1.1.1 Features of command economy
A command economy is an economy where supply and price are regulated by the government rather than market forces. Government planners decide which goods and services are produced and how they are distributed. The former Soviet Union was an example of a command economy. The command economy is also called a centrally planned economy (investorwords.com 2010).
1.1.2 Advantages of command economy
126.96.36.199 Ensuring the realization of the long term well-defined objectives
One key feature of command economy is a central planning authority. According to A.C. Fernando (2011, p.115) economic development in command economies is carried out through centralized planning. In such economies, the state establishes a central planning authority to carry out plans of five year or seven year durations; and usually the planning commission plans, supervises, executes and evaluates the process of planning. It work out the predetermined and well-defined objectives, fix targets and administers control to realize the overall objectives of the plans which usually include faster economic growth, reduction in inequalities of income and the stability of prices. In particular, the control of inequalities of income has been proven to be more effective among the planned economies compared to those market economies and in market economies, the inequalities of income is usually considered as a market failure.
1.1.3 Disadvantages command economy
188.8.131.52 The failure of co-ordination
In the command economy, a body of planners tries to co-ordinate all the economic decisions about production, investment, trade, and consumption made by the producers and consumers throughout the country. This proved impossible to do with any reasonable degree of efficiency. Bottlenecks in production, shortages of some goods and in particular the mismatch between the provision of the products and the demand of the people and other similar issues could not be solved by a number of planners who are knowledgeably incapable to do so. For example, in Soviet Union, in 1989 there had been a shortage of food storage and transportation facilities while there are ample supply of TV sets (Lipsey & Chrystal 2007, p.3). Similar cases could be found in China before the economic reform when people can not buy the goods that they want freely not because the limitation of the capacity to produce the needed output but because the country had been largely focusing on the development of the heavy industries.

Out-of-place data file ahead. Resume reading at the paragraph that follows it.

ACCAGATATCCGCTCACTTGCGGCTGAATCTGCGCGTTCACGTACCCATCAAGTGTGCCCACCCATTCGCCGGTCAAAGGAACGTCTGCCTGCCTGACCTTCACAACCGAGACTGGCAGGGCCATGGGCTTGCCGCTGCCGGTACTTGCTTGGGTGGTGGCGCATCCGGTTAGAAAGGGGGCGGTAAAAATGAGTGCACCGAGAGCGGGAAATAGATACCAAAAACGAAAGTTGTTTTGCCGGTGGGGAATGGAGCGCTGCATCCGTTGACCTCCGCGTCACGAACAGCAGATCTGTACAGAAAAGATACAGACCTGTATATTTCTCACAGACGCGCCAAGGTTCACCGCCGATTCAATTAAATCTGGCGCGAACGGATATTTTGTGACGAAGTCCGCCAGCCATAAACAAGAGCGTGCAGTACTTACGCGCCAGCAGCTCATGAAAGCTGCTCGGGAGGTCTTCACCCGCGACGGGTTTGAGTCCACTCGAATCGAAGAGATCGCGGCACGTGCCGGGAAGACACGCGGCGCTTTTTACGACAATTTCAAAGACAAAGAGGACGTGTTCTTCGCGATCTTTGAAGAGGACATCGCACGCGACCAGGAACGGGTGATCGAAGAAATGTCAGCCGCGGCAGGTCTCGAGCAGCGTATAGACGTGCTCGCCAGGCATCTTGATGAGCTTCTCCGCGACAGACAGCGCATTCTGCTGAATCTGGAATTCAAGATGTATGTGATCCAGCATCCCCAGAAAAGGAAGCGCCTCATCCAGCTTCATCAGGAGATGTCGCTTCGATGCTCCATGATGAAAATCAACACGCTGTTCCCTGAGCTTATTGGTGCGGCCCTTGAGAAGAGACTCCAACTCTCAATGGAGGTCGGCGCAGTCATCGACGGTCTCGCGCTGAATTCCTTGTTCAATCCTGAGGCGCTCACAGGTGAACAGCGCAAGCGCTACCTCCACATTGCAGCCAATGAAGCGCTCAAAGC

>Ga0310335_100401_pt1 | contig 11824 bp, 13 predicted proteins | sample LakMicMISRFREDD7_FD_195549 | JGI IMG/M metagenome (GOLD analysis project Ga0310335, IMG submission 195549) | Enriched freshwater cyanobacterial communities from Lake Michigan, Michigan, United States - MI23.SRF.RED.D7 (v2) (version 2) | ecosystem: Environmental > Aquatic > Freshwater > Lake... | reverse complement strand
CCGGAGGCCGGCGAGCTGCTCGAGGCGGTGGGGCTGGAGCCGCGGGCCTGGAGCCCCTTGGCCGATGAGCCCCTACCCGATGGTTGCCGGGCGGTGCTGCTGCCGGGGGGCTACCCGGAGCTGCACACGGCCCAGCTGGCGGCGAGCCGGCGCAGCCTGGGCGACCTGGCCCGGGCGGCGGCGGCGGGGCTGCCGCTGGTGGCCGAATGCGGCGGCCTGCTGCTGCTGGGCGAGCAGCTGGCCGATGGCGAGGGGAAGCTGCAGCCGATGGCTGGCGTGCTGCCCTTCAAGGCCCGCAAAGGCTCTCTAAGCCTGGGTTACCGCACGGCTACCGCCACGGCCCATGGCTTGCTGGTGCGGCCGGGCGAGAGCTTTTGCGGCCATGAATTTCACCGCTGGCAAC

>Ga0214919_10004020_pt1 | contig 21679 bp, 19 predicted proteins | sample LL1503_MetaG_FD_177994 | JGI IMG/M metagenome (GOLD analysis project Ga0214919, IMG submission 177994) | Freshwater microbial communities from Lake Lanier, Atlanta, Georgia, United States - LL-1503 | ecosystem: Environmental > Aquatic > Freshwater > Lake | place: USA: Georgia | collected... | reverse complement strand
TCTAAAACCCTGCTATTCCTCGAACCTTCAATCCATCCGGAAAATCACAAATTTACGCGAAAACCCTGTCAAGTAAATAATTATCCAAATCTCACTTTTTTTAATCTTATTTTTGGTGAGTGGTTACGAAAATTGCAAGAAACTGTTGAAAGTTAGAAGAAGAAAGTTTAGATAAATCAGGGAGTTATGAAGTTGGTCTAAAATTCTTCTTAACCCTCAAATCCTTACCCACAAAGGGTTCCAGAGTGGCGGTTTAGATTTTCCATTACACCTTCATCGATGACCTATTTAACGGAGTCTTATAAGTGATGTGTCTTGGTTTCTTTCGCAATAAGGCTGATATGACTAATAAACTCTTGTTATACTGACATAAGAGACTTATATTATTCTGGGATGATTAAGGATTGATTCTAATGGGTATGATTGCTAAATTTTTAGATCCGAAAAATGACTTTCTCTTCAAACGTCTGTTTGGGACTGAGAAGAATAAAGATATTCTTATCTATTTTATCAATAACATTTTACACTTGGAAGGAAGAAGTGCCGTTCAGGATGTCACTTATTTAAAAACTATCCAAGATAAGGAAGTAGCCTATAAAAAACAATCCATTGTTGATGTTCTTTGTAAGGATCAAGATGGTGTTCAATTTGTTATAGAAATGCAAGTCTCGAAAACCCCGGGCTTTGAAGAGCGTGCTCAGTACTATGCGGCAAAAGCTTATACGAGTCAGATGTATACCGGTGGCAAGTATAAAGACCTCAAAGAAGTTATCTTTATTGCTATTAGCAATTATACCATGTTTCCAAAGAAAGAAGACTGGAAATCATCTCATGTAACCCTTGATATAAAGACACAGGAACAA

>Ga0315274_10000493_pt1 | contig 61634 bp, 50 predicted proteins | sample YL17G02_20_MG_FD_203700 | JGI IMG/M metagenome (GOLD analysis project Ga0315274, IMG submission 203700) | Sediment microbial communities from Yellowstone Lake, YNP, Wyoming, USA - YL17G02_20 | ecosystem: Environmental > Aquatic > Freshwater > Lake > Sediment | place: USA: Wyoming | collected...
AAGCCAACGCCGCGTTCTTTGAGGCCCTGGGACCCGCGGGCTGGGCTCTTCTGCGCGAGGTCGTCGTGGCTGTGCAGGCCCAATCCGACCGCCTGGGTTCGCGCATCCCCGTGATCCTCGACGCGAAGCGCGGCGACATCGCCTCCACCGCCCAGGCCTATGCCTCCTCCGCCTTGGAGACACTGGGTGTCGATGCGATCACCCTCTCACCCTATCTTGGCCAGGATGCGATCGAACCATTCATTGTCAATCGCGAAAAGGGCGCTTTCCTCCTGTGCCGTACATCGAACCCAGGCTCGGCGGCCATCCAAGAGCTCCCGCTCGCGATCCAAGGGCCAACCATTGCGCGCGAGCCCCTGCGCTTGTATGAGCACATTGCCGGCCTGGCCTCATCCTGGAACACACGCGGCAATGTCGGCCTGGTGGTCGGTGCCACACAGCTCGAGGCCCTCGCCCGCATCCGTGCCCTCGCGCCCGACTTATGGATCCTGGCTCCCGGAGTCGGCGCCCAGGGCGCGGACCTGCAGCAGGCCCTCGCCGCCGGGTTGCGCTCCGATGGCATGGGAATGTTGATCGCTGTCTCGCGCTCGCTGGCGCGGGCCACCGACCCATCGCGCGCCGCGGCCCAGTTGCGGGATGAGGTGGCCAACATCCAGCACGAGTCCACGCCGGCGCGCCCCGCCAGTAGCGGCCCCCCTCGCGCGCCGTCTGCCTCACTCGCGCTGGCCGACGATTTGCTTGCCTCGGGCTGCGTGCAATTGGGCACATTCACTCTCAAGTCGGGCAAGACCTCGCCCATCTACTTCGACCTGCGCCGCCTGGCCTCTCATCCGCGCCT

184.108.40.206 Misplaced incentives
Another disadvantage of planned economy is that it would lead to incentives being misplaced. Since in a command economy, supply and price are regulated by the government rather than market forces and government planners decide which goods and services are produced and how they are distributed, therefore one’s hardworking would not necessarily bring in the desired rewards that he or she demand. And according to Maslow’s hierarchy of needs which is considered as one of the most fundamental content motivation theories, Abraham Maslow classified the human needs into five layers and he claimed that only meeting the currently unsatisfied needs will bring positive motivations, or to put it in a simple way, only unsatisfied needs are motivators (Lucey 2005, p75). According to this motivation theory, if people are not getting their desires satisfied through hard working and efforts, they would not be motivated in doing the jobs assigned to them. This is actually the case in many planned economies, the central government reward those hardworking people with honors and fames rather than the cash incentives that most people would desire in the poverty conditions.
220.127.116.11 Delay of action and waste of resources
Delays of action and waste of resources are inevitable in a command economic system where decision about allocation of means of production among different uses, sectors and branches as well as distribution of intermediate and consumption goods are concentrated in a single authority. Moreover the danger of inefficiency increases with the growing diversity of disposable resources consequent upon technical innovation (Prybyla 1969 p.57). Let us set a scenario to observe the differences in term of waste reduction handling in a market economy and a planned economy. In a market economy, companies and producers are pressed to reduce the waste and replace with cleaner material not only because technology innovation tend to reduce cost of production but also because the in a market economy production is customer need oriented and with people becoming more and more environmental friendly in term of having higher environment protection awareness. In another word, the customer demand press the producers to adopt greener technologies. But differently, in a planned economy, the central planning commission control all the demand and production in term of what to be produced and how the goods are to be distributed. As a result, manufacturing entities would sufficient resources without the necessity to consider the cost because the resources are well allocated to the production process as stated in the production plan.